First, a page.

OpenAI, suffered a privacy breach earlier this week as a software bug in an open-source library caused an OpenAI leak which led to the conversation histories of random users being open to the public. On Monday morning, several people noticed that the chat history function was displaying unfamiliar past conversations from seemingly other people.
This was followed by an outage on the same day. Initially, OpenAI remained quiet on the situation, but on Wednesday, the CEO, Sam Altman, confirmed the data exposure was real and expressed his apologies.
You may see Sam Altman‘s apology tweet about the OpenAI leak below.
we had a significant issue in ChatGPT due to a bug in an open source library, for which a fix has now been released and we have just finished validating.
a small percentage of users were able to see the titles of other users’ conversation history.
we feel awful about this.
— Sam Altman (@sama) March 22, 2023
ChatGPT is a program that archives and displays past conversations for its users, giving them a running record of all their text inputs. While some people were able to view the titles of other users’ conversation histories during the leak, it is not clear whether sensitive personal information was exposed. The good news is that OpenAI released a patch to fix the bug, which has since been validated.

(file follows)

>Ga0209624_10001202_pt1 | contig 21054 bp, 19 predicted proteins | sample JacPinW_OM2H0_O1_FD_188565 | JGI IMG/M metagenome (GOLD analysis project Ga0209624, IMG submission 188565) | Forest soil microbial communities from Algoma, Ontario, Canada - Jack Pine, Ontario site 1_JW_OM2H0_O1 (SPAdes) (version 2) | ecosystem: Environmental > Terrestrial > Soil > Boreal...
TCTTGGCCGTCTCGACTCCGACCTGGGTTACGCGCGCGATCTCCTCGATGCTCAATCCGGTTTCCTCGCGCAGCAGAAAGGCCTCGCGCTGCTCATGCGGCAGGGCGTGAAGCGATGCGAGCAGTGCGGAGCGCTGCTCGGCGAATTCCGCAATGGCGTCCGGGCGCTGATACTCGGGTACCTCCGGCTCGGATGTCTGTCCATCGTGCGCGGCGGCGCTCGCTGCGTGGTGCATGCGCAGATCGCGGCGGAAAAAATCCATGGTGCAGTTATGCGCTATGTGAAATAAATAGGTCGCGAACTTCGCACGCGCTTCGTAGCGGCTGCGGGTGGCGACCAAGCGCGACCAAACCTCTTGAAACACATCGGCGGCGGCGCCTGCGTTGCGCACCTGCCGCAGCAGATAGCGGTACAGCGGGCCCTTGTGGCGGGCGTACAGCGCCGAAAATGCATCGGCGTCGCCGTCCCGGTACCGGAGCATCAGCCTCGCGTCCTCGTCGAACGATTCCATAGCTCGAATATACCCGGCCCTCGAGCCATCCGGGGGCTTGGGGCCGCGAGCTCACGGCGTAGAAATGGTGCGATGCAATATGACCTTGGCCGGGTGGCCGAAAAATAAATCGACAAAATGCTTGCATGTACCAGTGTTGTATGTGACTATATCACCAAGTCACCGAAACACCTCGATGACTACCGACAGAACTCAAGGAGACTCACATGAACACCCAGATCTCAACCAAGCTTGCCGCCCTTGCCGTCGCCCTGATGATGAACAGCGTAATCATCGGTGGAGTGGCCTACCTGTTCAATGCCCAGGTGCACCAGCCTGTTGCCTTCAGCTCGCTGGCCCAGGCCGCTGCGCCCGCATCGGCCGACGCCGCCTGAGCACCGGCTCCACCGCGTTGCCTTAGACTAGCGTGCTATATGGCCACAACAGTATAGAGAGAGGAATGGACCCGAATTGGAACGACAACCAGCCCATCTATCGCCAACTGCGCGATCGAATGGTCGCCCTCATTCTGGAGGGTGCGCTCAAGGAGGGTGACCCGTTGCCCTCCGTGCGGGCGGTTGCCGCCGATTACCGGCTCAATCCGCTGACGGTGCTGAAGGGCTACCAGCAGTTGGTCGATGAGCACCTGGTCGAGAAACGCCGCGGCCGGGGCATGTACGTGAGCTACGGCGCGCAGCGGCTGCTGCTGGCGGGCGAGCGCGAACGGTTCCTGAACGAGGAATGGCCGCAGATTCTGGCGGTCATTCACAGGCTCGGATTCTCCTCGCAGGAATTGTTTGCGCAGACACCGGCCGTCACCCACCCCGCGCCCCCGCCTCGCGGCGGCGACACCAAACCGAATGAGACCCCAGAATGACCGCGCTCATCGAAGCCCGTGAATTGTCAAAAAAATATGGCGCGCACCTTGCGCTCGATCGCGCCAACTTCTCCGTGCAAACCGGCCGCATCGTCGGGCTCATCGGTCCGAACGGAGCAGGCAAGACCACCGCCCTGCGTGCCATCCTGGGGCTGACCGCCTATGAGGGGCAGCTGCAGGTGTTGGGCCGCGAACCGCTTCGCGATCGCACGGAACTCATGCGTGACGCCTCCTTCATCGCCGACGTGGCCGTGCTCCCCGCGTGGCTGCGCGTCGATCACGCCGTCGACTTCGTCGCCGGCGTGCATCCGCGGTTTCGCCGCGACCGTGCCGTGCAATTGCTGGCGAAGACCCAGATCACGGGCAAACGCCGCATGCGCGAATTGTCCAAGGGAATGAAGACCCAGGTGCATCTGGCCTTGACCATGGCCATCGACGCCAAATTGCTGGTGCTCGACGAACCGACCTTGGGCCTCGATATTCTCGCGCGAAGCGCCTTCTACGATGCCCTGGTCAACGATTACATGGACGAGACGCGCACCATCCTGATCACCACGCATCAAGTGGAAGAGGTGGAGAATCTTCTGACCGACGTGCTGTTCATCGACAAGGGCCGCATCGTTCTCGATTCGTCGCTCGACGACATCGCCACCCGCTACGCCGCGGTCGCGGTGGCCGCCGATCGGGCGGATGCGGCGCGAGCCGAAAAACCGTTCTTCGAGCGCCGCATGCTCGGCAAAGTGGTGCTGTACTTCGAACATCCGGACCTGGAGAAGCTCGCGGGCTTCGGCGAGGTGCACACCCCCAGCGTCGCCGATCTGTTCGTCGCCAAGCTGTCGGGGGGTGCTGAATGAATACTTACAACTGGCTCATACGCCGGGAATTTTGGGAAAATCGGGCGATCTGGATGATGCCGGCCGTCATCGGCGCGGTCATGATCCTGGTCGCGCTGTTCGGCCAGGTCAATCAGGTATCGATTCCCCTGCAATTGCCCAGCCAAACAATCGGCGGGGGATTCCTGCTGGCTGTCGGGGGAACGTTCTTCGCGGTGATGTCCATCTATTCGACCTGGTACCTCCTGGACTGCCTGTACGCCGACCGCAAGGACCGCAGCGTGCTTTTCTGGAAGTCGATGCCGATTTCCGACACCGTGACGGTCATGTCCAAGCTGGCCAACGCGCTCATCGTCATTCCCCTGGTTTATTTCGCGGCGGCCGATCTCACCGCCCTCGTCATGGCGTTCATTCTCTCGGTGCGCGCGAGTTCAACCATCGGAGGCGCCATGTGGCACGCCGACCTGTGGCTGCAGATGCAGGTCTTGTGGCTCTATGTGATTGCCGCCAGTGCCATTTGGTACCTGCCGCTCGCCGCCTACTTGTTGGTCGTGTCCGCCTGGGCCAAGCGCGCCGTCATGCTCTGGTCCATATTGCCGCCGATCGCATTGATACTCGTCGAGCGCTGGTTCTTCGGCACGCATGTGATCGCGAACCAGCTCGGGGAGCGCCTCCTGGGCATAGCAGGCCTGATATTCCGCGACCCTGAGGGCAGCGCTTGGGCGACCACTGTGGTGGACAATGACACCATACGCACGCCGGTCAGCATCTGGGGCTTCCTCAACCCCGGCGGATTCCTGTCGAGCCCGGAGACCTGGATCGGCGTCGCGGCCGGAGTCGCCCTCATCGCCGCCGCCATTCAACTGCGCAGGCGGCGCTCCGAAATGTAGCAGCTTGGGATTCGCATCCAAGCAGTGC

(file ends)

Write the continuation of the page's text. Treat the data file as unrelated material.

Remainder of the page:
OpenAI leak is not the only problem the company has
However, users’ chat histories for Monday, March 20, may have been lost, and they will not be able to access their chat history from 1 am PDT until 10 am PDT during that day. Altman mentioned that the company plans on providing more details through a “technical postmortem,” but for now, the conversation history sidebar has been down for ChatGPT since Monday.
Interestingly, OpenAI has yet to address another apparent bug that caused the payment form for ChatGPT Plus to seemingly leak the email addresses of other users on Monday morning. Unlike the OpenAI leak situation, the company has not responded to requests for comment on this matter.
In conclusion, OpenAI’s recent privacy snafu highlights the challenges of securing user data in AI-driven products. The incident underscores the importance of continuous monitoring and testing of software to identify and address vulnerabilities before they can be exploited.